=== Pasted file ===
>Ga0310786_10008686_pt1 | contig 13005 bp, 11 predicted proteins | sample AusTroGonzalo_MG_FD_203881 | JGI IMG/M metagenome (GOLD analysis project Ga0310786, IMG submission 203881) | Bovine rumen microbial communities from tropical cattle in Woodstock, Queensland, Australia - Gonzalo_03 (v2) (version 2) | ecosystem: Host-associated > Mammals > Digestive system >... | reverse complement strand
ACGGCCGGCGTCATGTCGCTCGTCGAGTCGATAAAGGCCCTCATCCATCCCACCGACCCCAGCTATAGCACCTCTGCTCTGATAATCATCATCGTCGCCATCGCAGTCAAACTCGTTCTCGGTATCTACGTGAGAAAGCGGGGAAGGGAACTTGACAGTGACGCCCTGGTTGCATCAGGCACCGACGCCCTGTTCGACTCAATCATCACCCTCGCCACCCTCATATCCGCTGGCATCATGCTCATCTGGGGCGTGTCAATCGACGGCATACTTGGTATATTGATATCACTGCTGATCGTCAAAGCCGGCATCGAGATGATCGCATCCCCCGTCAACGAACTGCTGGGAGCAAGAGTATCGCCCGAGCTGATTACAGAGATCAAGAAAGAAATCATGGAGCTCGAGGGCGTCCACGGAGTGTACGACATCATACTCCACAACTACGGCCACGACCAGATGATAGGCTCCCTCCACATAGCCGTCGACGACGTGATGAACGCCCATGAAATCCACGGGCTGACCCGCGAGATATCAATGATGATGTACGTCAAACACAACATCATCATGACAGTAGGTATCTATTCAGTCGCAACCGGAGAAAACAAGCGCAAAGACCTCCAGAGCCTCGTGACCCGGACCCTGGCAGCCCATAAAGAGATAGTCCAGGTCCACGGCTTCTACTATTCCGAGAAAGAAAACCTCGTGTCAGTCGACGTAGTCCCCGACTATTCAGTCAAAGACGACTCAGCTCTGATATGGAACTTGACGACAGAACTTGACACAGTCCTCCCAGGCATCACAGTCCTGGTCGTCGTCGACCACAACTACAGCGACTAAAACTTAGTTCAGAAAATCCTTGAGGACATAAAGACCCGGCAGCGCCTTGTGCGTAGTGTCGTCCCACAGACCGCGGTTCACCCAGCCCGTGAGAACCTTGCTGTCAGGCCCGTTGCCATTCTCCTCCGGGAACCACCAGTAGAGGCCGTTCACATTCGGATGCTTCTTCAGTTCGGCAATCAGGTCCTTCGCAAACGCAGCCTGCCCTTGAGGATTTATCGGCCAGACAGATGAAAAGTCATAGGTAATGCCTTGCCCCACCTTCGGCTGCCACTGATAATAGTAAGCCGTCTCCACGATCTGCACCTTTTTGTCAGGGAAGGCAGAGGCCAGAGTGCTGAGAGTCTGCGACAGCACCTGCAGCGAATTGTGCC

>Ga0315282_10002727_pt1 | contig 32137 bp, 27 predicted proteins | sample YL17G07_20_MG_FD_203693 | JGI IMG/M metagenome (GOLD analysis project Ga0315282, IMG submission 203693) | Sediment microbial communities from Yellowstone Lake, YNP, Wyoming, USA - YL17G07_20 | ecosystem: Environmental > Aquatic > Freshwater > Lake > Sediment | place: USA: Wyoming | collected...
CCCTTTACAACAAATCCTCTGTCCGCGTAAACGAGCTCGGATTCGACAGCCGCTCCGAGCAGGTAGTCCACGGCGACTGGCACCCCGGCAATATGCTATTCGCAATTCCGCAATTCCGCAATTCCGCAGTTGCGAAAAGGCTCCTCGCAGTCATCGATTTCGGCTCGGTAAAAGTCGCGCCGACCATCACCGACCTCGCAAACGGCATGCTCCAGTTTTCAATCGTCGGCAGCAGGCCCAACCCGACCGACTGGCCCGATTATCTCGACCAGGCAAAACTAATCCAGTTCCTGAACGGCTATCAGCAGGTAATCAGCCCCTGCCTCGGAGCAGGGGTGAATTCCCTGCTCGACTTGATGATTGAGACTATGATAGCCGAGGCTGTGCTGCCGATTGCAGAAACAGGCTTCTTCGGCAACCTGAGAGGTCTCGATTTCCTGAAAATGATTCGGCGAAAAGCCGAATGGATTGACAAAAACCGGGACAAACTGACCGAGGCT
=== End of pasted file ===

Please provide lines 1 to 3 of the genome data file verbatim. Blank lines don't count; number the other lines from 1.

>Ga0310786_10008686_pt1 | contig 13005 bp, 11 predicted proteins | sample AusTroGonzalo_MG_FD_203881 | JGI IMG/M metagenome (GOLD analysis project Ga0310786, IMG submission 203881) | Bovine rumen microbial communities from tropical cattle in Woodstock, Queensland, Australia - Gonzalo_03 (v2) (version 2) | ecosystem: Host-associated > Mammals > Digestive system >... | reverse complement strand
ACGGCCGGCGTCATGTCGCTCGTCGAGTCGATAAAGGCCCTCATCCATCCCACCGACCCCAGCTATAGCACCTCTGCTCTGATAATCATCATCGTCGCCATCGCAGTCAAACTCGTTCTCGGTATCTACGTGAGAAAGCGGGGAAGGGAACTTGACAGTGACGCCCTGGTTGCATCAGGCACCGACGCCCTGTTCGACTCAATCATCACCCTCGCCACCCTCATATCCGCTGGCATCATGCTCATCTGGGGCGTGTCAATCGACGGCATACTTGGTATATTGATATCACTGCTGATCGTCAAAGCCGGCATCGAGATGATCGCATCCCCCGTCAACGAACTGCTGGGAGCAAGAGTATCGCCCGAGCTGATTACAGAGATCAAGAAAGAAATCATGGAGCTCGAGGGCGTCCACGGAGTGTACGACATCATACTCCACAACTACGGCCACGACCAGATGATAGGCTCCCTCCACATAGCCGTCGACGACGTGATGAACGCCCATGAAATCCACGGGCTGACCCGCGAGATATCAATGATGATGTACGTCAAACACAACATCATCATGACAGTAGGTATCTATTCAGTCGCAACCGGAGAAAACAAGCGCAAAGACCTCCAGAGCCTCGTGACCCGGACCCTGGCAGCCCATAAAGAGATAGTCCAGGTCCACGGCTTCTACTATTCCGAGAAAGAAAACCTCGTGTCAGTCGACGTAGTCCCCGACTATTCAGTCAAAGACGACTCAGCTCTGATATGGAACTTGACGACAGAACTTGACACAGTCCTCCCAGGCATCACAGTCCTGGTCGTCGTCGACCACAACTACAGCGACTAAAACTTAGTTCAGAAAATCCTTGAGGACATAAAGACCCGGCAGCGCCTTGTGCGTAGTGTCGTCCCACAGACCGCGGTTCACCCAGCCCGTGAGAACCTTGCTGTCAGGCCCGTTGCCATTCTCCTCCGGGAACCACCAGTAGAGGCCGTTCACATTCGGATGCTTCTTCAGTTCGGCAATCAGGTCCTTCGCAAACGCAGCCTGCCCTTGAGGATTTATCGGCCAGACAGATGAAAAGTCATAGGTAATGCCTTGCCCCACCTTCGGCTGCCACTGATAATAGTAAGCCGTCTCCACGATCTGCACCTTTTTGTCAGGGAAGGCAGAGGCCAGAGTGCTGAGAGTCTGCGACAGCACCTGCAGCGAATTGTGCC

>Ga0315282_10002727_pt1 | contig 32137 bp, 27 predicted proteins | sample YL17G07_20_MG_FD_203693 | JGI IMG/M metagenome (GOLD analysis project Ga0315282, IMG submission 203693) | Sediment microbial communities from Yellowstone Lake, YNP, Wyoming, USA - YL17G07_20 | ecosystem: Environmental > Aquatic > Freshwater > Lake > Sediment | place: USA: Wyoming | collected...